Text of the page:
Yesterday my son asked me about Passover. I told him that Easter weekend was also a Jewish holiday, which led him to ask about Easter. (He was pretty sketchy on the religious bits of Easter–as far as our family’s concerned, Easter is when we pay tribute to Cadbury and their delicious candy eggs.)
I spent dinner explaining the exodus of the Jews from Egypt and explaining the traditional Easter season, from Shrove Tuesday to Easter Sunday. I got hung up on a few Easter details–I couldn’t remember where Palm Sunday fit in and I can’t name all the Biblical plagues–but it was pretty easy to recount the myths and traditions from memory.
You know what I can’t recite from memory? The geneologies of the Greek gods. The sagas of the Norse pantheon. I can spell “Mahershalalhashbaz”* without looking it up, but I can hardly name two or three of the Tuatha de Danann. I’ve read them, but they aren’t settled into my bones the way Christian and Mormon myths are, and it makes me sad. I know that with time at least some of them will sink in that way, but I wish they were already there, rolling off my tongue and into my kids’ lives.
At our house we tell all the stories, and that’s good. I want my kids to grow up in a world alive with stories. We celebrate all the holidays because there is so much worth celebrating.** But I can’t tell all the stories equally, and I wish that I could. I wish I hadn’t wasted quite so much time rereading the Bible and hearing its stories and instead been immersed in some other mythologies for a while.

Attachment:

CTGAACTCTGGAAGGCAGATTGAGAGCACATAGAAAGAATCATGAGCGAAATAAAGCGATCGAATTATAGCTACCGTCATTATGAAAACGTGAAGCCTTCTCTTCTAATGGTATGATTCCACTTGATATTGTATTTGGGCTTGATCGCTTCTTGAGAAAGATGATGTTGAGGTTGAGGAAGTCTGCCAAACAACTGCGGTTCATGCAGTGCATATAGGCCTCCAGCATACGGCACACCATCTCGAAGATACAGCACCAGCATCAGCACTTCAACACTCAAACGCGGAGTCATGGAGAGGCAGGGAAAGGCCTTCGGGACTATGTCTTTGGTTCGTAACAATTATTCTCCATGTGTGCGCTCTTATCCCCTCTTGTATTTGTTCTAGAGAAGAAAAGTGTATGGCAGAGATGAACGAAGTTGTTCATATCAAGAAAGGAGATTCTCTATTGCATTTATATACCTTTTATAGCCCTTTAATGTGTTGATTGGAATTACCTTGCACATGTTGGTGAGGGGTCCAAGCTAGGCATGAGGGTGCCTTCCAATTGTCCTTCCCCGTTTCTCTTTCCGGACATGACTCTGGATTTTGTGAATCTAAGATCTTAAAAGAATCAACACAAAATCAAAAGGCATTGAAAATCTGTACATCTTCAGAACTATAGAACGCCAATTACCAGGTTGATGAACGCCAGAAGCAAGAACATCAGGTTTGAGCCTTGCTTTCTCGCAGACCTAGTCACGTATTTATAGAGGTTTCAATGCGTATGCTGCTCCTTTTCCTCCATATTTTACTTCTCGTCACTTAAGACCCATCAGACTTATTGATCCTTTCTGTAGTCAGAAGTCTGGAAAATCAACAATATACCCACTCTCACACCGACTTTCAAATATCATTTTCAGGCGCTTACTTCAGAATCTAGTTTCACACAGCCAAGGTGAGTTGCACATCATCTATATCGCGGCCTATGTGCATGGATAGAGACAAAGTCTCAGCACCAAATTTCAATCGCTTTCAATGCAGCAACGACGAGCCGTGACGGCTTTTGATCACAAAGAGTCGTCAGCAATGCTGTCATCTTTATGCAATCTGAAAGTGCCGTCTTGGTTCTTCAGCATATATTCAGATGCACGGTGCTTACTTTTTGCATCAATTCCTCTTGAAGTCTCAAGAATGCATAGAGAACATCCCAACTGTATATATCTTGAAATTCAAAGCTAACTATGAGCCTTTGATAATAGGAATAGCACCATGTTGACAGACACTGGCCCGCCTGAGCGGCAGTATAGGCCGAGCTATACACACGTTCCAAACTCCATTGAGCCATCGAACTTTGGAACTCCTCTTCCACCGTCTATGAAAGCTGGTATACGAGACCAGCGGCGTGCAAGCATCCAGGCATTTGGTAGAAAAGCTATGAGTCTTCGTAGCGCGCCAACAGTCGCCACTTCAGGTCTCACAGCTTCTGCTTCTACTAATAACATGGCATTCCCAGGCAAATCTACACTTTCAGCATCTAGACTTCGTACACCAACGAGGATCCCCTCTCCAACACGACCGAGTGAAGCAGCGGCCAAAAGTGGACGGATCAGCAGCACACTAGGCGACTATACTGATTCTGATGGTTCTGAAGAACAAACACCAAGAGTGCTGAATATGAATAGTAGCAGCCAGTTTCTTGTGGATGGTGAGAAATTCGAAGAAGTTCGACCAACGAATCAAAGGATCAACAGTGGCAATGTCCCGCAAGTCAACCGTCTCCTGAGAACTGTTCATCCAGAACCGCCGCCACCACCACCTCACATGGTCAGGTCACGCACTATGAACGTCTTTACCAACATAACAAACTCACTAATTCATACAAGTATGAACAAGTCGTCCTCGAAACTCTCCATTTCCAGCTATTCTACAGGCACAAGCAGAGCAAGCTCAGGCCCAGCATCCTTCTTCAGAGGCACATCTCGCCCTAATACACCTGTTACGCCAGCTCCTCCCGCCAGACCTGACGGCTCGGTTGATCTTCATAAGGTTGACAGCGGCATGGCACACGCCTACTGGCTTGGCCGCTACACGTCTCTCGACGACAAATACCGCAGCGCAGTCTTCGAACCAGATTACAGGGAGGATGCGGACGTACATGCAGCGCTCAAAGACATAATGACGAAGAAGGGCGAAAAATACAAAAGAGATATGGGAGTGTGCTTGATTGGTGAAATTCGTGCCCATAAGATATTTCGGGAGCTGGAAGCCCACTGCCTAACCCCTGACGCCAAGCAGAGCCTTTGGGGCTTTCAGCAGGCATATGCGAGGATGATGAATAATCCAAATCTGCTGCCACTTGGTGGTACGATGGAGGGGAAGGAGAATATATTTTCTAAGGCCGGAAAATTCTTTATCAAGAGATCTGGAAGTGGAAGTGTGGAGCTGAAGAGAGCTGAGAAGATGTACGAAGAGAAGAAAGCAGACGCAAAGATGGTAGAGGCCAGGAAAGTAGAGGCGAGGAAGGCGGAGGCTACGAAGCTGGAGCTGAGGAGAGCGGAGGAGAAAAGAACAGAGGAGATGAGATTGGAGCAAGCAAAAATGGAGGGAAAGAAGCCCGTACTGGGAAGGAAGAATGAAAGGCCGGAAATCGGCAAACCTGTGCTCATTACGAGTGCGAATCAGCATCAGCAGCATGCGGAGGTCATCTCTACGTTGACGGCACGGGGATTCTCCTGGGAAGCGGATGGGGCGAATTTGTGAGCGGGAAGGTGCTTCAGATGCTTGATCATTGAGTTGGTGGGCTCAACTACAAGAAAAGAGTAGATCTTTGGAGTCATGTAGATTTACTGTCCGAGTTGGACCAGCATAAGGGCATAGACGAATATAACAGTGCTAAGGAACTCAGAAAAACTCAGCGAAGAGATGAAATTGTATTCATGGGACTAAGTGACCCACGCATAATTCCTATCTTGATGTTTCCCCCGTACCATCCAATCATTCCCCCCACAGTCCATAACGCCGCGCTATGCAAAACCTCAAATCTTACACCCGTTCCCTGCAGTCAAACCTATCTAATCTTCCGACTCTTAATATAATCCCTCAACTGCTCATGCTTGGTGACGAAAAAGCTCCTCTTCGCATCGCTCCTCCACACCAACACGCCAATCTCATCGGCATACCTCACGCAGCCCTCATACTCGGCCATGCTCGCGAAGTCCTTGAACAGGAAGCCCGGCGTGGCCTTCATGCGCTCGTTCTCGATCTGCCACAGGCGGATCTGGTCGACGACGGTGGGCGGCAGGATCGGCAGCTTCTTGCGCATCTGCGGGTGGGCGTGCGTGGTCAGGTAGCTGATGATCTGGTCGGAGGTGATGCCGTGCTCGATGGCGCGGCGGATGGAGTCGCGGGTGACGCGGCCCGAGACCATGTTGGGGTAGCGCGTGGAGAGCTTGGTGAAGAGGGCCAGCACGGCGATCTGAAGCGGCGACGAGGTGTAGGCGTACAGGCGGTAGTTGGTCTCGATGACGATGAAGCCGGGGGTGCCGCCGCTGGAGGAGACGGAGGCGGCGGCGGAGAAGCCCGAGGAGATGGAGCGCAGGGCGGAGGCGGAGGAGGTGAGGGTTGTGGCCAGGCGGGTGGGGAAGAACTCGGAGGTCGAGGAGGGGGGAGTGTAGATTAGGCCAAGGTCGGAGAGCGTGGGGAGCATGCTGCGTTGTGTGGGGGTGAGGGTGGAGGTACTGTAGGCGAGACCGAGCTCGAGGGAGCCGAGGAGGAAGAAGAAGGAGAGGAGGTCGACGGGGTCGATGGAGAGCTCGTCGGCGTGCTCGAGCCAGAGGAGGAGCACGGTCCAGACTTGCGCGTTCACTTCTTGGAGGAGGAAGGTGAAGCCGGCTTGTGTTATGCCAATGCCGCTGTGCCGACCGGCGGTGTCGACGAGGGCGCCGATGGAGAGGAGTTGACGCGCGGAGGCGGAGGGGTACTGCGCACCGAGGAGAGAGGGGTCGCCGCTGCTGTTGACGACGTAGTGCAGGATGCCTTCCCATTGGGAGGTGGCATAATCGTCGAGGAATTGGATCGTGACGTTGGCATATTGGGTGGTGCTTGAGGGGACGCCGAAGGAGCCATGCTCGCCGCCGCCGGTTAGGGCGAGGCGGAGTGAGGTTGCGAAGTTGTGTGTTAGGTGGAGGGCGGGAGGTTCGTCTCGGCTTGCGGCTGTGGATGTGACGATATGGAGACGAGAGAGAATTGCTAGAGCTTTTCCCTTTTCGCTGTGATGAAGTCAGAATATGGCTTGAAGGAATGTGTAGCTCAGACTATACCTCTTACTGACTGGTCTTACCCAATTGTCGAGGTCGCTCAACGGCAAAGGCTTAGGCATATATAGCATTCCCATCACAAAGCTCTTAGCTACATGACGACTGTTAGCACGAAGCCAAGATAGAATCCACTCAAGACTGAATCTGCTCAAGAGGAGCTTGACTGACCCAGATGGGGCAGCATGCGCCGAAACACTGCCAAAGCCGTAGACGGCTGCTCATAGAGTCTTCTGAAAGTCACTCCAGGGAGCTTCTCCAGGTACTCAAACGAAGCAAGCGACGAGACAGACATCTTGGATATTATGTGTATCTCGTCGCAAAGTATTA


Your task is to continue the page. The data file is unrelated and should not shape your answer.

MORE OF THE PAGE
Pagans with kids often come from a background of Judeo-Christian indoctrination like I do, and we hesitate to force too much religion on our kids. I agree with that to a great degree, but I think when we don’t tell our pagan and secular stories we miss a great opportunity and we may leave our kids feeling disconnected and alone. Stories–of your family, of your culture, of the world–are the roots of our lives, and while I expect my children to grow beyond these roots and choose their own paths in life, I think they need strong roots to support that.
All of which means that I need to be a better bard. Right. I’ll get on that.
*Book of Isaiah. Nailed it! If I couldn’t get behind the Bible (which I couldn’t), it wasn’t for lack of trying.
**Like, all of them. All the Pagan holidays, U.S. cultural holidays like Presidents Day and Labor Day, Christian-Secular stuff like Easter and Christmas, local stuff like Pioneer Day and Summerfest, Pi Day . . . we kind of treat holidays like Pokemon. Gotta catch ’em all.